Heintzelman Funeral Home co-owner and Supervisor Robert Heintzelman spoke with The Press about Harold Reitz’s decades of service.
“His work ethic was second to none,” Heintzelman said. “He started at 7:10 a.m. for 8 a.m. and never left when he was supposed to. He said he would stop when his work was done.”
Heintzelman said Reitz, who recently retired, loved what he did.
“He was an integral part of everything we had going here,” Heintzelman said. “We gave him the fancy title ‘director of property management.’
“Our properties are so well-maintained. Harold was the epicenter of all that. He knows every inch of the place.”
Heintzelman noted that Reitz returns about once a week when they may have questions.
“He has a plethora of knowledge about the workings and mechanical items we have to take care of on a daily basis,” Heintzelman said. “He set the bar so high. He’s irreplaceable.”
Throughout his 61 years of employment at the funeral home, Reitz also had other jobs — most at his father’s various businesses, plus several recreational hobbies.
“Heintzelman’s always got first priority,” Reitz said.
He recalls his years of drag racing in a 1962 Pontiac wagon as “The Flying Milkman.”
“I won a lot of races — 200 or so. I was drag racing, working at the Dairy Mart and at Heintzelman’s,” Reitz said. “I also used to race snowmobiles and won a lot of trophies.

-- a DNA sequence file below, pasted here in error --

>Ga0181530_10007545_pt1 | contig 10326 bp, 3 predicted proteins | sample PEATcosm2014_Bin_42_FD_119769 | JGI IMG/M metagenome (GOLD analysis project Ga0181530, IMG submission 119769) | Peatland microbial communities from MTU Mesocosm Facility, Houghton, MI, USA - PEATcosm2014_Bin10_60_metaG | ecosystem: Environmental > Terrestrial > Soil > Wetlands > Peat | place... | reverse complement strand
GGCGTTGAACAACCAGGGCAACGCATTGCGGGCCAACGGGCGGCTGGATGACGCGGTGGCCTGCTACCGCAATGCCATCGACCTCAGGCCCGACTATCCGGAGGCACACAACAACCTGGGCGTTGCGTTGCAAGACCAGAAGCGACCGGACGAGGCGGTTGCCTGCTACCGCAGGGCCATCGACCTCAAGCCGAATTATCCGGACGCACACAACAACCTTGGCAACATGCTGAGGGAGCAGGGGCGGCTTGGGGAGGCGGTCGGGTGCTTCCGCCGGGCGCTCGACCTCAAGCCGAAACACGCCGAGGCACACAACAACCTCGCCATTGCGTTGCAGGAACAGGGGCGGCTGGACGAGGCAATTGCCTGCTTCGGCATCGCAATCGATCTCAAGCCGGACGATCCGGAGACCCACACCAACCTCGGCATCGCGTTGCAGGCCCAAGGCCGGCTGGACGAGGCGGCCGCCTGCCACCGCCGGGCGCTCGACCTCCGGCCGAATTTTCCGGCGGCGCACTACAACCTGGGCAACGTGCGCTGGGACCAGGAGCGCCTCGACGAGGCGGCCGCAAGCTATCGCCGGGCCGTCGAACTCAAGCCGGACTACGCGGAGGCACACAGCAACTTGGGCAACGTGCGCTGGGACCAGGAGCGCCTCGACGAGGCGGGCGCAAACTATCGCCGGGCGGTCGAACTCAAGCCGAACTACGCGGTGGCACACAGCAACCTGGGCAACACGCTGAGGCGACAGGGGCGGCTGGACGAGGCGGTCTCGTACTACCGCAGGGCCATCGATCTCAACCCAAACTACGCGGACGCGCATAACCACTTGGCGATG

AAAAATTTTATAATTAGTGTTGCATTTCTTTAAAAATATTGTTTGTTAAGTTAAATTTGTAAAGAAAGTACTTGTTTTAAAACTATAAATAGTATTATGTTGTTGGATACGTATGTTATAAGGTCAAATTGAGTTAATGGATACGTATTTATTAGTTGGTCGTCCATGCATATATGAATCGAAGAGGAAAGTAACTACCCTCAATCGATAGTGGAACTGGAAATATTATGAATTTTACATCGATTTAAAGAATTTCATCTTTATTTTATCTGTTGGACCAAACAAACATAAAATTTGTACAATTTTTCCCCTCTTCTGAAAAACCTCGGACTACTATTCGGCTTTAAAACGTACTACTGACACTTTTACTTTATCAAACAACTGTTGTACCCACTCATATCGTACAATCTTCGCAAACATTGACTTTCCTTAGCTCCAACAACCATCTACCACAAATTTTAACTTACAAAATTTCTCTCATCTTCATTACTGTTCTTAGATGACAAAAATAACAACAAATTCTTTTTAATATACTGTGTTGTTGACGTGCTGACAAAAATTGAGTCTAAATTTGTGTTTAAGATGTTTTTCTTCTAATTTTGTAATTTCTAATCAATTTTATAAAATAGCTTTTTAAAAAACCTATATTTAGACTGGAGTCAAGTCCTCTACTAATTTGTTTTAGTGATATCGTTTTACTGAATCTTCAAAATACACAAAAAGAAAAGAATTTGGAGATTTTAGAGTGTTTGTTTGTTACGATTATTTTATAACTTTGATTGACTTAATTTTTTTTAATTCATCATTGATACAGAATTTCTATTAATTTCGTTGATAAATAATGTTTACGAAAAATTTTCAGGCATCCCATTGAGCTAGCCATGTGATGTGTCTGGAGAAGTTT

“But if Heintzelman’s needed me, I went up there.”
He recalls driving along with the Heintzelmans on many occasions.
“I did a lot of traveling to pick up bodies,” Reitz said. “Richard and I would go and fetch them in the Carolinas or the Great Lakes area and sometimes take them to out-of-town funerals.”
On one occasion, he and Richard Heintzelman flew out to Cincinnati, Ohio, to get a factory tour of the S&S Coach Company, then drive a new hearse back to Schnecksville.
Robert Heintzelman said Reitz was much more than an employee.
“He truly was part of our family,” Heintzelman said. “He sat with our family at my father’s funeral.”
Reitz said he really liked the work he did for the Heintzelman Funeral Home.
“Everyday was different,” Reitz said.
Reitz looks forward to continuing his appearances as PITSTOP the clown at the Schnecksville Fair, the Upper Lehigh Lions Club Festival, private parties and Halloween and St. Patrick’s Day parades.
He also attends events in costume at The Neffs National Bank and at Dickeys Barbecue Pit, which is co-owned by Robert’s wife, Megan Heintzelman.
Robert Heintzelman commented on Reitz’s service and loyalty to the family and funeral home.
“Harold was truly the quintessential employee anyone could ever wish for. He was the best,” Heintzelman said.